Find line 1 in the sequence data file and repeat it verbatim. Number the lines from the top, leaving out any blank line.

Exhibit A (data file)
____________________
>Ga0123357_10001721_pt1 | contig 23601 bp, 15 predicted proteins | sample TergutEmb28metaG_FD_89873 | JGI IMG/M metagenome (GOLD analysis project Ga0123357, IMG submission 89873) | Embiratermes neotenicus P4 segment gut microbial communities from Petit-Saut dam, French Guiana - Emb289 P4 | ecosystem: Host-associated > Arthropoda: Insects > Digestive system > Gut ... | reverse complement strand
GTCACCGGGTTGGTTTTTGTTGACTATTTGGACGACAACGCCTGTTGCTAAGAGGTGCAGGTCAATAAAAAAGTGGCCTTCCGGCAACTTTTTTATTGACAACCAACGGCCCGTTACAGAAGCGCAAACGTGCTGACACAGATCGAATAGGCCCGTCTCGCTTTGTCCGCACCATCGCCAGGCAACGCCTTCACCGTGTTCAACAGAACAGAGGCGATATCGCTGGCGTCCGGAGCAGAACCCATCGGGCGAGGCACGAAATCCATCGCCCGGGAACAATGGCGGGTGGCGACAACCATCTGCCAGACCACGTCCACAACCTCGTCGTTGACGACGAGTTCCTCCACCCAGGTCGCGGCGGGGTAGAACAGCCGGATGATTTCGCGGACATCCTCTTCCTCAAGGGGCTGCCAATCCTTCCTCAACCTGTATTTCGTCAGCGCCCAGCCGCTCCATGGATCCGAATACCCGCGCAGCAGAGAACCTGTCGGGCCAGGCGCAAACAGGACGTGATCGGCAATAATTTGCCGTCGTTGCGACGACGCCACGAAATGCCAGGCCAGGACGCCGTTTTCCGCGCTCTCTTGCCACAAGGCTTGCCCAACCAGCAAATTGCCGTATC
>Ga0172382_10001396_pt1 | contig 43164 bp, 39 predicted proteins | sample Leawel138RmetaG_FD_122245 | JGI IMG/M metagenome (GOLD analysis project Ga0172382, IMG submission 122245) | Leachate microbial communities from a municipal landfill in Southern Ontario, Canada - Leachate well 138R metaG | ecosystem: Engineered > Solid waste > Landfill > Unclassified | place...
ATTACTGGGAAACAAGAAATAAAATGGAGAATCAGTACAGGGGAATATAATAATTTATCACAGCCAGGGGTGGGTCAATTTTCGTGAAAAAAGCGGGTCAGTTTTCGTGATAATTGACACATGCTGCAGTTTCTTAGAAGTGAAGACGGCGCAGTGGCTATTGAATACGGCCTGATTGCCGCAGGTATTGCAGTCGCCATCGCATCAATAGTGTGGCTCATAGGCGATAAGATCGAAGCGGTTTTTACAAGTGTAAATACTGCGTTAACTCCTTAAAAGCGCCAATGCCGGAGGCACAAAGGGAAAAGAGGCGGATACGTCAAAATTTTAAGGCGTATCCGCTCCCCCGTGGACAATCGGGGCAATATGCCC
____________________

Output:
>Ga0123357_10001721_pt1 | contig 23601 bp, 15 predicted proteins | sample TergutEmb28metaG_FD_89873 | JGI IMG/M metagenome (GOLD analysis project Ga0123357, IMG submission 89873) | Embiratermes neotenicus P4 segment gut microbial communities from Petit-Saut dam, French Guiana - Emb289 P4 | ecosystem: Host-associated > Arthropoda: Insects > Digestive system > Gut ... | reverse complement strand